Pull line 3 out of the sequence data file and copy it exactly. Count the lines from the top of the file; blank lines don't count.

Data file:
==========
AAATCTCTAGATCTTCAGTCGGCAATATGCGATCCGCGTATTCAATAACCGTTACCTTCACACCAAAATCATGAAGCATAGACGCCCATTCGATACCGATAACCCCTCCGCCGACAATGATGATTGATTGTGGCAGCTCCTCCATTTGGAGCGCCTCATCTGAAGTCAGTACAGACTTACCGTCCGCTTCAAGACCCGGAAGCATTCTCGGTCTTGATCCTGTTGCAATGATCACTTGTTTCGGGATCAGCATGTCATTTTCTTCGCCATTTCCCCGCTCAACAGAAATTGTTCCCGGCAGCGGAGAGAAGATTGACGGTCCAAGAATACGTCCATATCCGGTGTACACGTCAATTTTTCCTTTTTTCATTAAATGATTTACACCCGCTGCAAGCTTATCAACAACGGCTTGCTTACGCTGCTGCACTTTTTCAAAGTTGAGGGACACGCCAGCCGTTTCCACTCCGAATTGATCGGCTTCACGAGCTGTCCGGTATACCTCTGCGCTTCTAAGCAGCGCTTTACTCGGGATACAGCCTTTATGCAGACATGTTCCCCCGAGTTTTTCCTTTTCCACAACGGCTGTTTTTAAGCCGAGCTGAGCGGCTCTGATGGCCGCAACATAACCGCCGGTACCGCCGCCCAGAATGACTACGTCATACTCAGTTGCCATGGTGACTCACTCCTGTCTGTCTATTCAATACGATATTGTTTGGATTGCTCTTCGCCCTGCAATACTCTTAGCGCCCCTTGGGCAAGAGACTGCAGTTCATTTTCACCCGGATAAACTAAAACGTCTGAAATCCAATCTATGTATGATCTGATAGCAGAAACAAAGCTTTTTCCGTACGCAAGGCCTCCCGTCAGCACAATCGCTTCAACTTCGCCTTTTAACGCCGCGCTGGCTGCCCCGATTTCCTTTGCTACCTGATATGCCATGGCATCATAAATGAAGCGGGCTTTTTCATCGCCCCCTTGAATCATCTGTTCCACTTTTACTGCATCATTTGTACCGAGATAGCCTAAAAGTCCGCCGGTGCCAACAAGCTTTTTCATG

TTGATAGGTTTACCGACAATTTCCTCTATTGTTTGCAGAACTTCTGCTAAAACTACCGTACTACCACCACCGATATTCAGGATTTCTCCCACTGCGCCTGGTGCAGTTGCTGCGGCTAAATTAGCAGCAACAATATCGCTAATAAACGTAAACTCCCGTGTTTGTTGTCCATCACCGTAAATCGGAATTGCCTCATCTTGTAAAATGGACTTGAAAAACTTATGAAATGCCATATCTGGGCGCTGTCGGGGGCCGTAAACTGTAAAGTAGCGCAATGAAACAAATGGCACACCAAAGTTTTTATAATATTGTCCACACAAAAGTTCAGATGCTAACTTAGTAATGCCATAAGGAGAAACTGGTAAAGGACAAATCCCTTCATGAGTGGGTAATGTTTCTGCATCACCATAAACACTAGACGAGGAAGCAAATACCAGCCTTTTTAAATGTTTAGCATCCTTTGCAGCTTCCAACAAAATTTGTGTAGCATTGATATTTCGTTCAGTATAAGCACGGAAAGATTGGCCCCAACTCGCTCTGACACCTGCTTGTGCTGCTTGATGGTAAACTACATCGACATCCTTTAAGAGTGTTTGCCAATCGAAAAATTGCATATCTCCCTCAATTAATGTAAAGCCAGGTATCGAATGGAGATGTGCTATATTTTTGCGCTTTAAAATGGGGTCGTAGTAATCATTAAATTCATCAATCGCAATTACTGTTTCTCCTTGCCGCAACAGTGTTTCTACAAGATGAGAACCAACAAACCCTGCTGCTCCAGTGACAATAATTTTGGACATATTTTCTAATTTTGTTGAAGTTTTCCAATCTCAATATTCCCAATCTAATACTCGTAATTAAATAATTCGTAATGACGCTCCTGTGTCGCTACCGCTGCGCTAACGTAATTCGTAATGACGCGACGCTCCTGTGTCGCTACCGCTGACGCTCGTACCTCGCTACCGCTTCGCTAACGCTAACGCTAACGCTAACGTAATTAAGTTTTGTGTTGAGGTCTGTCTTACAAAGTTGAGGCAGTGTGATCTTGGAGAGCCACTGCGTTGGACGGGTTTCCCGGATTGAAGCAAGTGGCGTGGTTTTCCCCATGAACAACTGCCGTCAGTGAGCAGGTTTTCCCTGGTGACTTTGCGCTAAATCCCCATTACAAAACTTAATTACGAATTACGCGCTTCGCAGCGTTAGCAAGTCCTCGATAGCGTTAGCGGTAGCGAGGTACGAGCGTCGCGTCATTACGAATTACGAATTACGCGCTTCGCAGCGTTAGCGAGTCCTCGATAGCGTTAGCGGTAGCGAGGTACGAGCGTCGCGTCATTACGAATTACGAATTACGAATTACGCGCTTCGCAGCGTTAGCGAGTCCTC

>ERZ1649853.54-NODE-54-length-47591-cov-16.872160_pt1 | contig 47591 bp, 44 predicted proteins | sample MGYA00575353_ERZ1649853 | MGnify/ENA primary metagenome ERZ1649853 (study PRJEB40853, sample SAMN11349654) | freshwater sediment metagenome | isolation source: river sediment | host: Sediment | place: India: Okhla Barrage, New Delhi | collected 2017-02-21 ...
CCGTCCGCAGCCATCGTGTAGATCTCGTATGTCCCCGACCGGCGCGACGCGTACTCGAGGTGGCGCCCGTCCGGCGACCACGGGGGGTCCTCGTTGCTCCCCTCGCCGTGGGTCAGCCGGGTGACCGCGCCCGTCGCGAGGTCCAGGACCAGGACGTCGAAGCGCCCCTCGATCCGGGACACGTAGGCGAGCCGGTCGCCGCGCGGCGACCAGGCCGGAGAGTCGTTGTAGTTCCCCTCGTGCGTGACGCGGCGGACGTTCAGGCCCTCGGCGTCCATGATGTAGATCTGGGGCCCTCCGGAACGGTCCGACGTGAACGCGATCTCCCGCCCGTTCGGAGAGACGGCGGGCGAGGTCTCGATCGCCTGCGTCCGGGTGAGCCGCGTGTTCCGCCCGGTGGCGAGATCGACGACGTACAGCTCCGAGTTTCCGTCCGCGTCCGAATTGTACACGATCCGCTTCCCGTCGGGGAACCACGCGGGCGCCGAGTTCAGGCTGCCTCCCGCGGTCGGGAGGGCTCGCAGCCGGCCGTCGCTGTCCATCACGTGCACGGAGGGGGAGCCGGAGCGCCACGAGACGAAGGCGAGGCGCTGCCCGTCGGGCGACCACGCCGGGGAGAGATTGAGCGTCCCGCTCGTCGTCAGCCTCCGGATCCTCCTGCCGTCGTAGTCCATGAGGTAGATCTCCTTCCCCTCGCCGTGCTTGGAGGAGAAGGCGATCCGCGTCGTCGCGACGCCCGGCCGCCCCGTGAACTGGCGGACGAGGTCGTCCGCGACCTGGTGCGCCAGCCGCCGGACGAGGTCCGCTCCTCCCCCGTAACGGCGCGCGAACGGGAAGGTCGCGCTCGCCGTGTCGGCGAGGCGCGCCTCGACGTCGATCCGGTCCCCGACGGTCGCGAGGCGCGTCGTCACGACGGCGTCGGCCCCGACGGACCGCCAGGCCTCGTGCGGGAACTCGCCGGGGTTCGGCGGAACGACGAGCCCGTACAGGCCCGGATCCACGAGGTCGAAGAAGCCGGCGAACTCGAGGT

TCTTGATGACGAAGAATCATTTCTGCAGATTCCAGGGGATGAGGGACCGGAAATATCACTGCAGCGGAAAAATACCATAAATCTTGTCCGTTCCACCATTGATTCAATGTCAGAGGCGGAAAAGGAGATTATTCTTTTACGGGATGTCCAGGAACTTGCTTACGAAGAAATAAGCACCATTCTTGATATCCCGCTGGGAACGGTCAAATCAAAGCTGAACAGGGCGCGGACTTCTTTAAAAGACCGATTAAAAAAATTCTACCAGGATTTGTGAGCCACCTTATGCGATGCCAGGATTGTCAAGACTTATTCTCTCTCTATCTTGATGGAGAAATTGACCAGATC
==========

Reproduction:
>ERZ1649853.54-NODE-54-length-47591-cov-16.872160_pt1 | contig 47591 bp, 44 predicted proteins | sample MGYA00575353_ERZ1649853 | MGnify/ENA primary metagenome ERZ1649853 (study PRJEB40853, sample SAMN11349654) | freshwater sediment metagenome | isolation source: river sediment | host: Sediment | place: India: Okhla Barrage, New Delhi | collected 2017-02-21 ...